The 4:1 balun on your OCFD is almost certainly a voltage balun which will read as a short circuit on an ohm meter so that meter reading in and of itself isn't a problem. From your description I'd guess you overheated the core in the voltage balun, either that or some part of the insulation broke down and there is an actual RF short (different than a DC short measured with an ohm meter).

    The best place to erect any antenna is outside but for some hams that's not possible but if possible getting the antenna outside and in the clear can resolve a lot of problems including high receive noise levels or issues with RFI into household electronics.
     
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  3. 2E0DEP

    2E0DEP Ham Member QRZ Page

    Thanks K7TRF for your reply.

    Overheated the core?? Because of my license class I’m restricted to a max output of 50 watts, at the time of use the radio was set on 30 watts.

    Can RF shorts be detected with a gadget, perhaps a multimeter? (the multimeter is all I have atm)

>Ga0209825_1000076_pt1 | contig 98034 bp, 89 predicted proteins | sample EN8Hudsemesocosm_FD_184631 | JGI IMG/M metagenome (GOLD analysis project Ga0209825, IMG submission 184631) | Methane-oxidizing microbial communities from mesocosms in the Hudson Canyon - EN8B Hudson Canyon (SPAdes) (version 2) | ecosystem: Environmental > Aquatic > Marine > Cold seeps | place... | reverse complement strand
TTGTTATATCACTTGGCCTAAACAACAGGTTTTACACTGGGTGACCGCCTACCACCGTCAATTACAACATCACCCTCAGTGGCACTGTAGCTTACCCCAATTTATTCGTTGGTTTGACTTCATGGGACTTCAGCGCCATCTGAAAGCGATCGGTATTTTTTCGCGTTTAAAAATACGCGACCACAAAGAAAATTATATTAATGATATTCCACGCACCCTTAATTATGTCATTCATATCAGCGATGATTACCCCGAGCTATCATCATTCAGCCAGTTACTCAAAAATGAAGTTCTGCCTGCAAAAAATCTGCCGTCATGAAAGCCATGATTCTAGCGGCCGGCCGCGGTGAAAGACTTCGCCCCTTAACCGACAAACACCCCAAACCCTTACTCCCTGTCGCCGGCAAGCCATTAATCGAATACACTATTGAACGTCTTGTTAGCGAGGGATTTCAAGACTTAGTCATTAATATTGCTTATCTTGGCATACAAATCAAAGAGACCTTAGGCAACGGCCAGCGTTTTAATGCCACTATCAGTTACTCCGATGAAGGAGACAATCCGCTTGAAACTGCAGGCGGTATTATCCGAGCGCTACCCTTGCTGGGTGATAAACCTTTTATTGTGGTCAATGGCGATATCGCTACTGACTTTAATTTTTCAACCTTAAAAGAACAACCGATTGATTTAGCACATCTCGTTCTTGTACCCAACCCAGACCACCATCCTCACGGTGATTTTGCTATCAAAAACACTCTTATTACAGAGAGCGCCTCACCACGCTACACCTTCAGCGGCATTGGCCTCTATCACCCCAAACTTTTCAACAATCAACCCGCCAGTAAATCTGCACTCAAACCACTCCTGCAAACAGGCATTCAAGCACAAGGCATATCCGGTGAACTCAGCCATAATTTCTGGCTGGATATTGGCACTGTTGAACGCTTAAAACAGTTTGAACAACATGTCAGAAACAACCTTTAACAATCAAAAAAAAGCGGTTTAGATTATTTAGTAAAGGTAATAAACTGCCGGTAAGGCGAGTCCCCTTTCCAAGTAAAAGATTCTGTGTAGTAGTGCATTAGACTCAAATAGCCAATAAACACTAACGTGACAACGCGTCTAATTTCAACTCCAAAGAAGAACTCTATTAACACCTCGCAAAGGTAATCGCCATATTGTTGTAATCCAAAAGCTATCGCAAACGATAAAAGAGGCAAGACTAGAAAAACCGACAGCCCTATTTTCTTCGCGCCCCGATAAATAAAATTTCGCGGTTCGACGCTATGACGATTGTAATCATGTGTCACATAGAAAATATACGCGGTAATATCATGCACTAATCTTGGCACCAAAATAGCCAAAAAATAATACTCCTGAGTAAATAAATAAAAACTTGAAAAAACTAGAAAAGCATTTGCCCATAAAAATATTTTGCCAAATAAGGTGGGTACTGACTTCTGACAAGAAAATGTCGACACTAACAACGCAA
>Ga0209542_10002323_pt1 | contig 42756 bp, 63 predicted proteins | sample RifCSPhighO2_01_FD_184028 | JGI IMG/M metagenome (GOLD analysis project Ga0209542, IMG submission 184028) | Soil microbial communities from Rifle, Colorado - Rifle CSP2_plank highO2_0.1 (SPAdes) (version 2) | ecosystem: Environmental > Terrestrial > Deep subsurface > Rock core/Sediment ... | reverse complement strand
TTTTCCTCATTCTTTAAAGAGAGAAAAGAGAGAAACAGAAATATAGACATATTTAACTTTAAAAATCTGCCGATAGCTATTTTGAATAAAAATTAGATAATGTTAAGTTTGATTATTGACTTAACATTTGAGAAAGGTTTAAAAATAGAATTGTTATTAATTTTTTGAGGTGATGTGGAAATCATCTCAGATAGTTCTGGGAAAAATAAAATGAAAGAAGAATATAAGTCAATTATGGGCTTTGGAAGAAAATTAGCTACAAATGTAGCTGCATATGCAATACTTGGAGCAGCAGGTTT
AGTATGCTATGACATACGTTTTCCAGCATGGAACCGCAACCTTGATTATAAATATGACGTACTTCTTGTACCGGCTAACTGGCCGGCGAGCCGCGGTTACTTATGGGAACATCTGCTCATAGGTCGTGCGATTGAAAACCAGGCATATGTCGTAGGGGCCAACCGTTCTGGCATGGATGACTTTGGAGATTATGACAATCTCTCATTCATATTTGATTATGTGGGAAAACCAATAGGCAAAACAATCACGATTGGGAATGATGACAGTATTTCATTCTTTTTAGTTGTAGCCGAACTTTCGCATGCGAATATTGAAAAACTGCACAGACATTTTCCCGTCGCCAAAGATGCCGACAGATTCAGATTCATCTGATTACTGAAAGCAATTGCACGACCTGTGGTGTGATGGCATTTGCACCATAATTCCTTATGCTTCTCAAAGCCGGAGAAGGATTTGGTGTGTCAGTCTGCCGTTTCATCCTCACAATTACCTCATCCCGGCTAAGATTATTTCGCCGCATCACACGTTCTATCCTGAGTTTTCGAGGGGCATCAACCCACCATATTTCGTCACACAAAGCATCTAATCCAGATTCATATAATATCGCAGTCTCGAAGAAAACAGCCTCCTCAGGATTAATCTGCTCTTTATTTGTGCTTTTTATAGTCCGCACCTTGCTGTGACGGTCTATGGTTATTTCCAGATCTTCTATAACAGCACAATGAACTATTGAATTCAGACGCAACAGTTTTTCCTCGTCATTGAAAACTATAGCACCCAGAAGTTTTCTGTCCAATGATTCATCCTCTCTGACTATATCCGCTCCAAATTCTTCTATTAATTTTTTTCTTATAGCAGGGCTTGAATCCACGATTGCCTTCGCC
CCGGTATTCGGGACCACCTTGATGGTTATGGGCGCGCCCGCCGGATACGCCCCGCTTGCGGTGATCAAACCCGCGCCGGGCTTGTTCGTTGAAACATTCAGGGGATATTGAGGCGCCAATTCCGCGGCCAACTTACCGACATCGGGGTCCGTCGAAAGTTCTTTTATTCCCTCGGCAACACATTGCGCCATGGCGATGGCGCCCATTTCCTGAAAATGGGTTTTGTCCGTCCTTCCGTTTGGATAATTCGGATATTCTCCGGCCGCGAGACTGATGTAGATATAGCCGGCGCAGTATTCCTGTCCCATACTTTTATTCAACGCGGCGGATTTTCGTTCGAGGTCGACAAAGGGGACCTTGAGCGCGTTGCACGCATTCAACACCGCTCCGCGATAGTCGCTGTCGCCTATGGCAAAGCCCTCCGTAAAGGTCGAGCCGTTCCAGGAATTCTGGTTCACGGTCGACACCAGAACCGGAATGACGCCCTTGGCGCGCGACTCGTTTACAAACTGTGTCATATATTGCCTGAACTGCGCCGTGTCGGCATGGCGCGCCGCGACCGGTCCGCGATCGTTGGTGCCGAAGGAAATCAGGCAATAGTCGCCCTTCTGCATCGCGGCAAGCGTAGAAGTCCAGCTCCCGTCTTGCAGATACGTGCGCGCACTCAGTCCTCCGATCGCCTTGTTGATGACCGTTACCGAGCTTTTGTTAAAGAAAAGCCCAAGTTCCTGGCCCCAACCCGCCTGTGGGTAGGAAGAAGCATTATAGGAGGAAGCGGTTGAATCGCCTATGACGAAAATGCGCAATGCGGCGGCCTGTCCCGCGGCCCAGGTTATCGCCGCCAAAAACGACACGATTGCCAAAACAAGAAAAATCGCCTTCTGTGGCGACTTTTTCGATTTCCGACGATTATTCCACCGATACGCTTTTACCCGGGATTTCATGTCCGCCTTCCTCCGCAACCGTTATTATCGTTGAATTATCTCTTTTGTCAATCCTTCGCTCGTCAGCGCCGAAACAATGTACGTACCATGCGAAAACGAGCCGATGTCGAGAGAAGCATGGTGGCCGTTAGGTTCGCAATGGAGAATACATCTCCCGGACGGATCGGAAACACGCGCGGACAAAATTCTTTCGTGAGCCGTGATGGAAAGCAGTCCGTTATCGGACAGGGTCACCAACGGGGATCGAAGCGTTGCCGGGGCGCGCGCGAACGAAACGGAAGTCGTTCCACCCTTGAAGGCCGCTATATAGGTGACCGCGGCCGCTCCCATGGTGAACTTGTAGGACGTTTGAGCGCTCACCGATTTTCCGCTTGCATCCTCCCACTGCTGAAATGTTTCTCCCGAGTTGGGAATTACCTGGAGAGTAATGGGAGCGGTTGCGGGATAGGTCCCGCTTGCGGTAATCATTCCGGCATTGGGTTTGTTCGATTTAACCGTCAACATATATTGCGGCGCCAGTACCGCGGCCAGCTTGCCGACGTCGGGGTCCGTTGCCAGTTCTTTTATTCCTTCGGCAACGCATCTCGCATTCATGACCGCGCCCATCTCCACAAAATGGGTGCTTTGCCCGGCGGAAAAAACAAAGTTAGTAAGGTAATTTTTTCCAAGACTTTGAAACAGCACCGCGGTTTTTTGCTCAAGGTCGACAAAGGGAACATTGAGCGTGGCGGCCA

4. WA7ARK

    WA7ARK Ham Member QRZ Page

    If an OCFD is fed through a 1:4 transformer, the operation of that dipole depends strongly on the type of transformer. A 1:4 transformer means that it will be placed close to 1/3 of the way along the dipole.

    If the transformer is a "voltage mode" (auto-transformer) type, then it provides almost zero intrinsic blocking of Common Mode Current on the coax shield below the dipole and the section of coax between the transformer and the rig becomes an active, radiating part of the antenna. You do not want that to happen if the coax runs through the house and the antenna is in the attic. When used for receiving, the coax is close to RFI producers that are then received.

    If the transformer is "current mode" (Guanella two-independent ferrite cores type, or an auto-transformer co-located with a ferrite core coax CM choke), then the CM is blocked. This minimizes (if not eliminates) the CM current along the coax shield between the attic and rig, lowering the chance that RF will interfere with some house appliance during transmit, or that you will receive RFI from those appliances.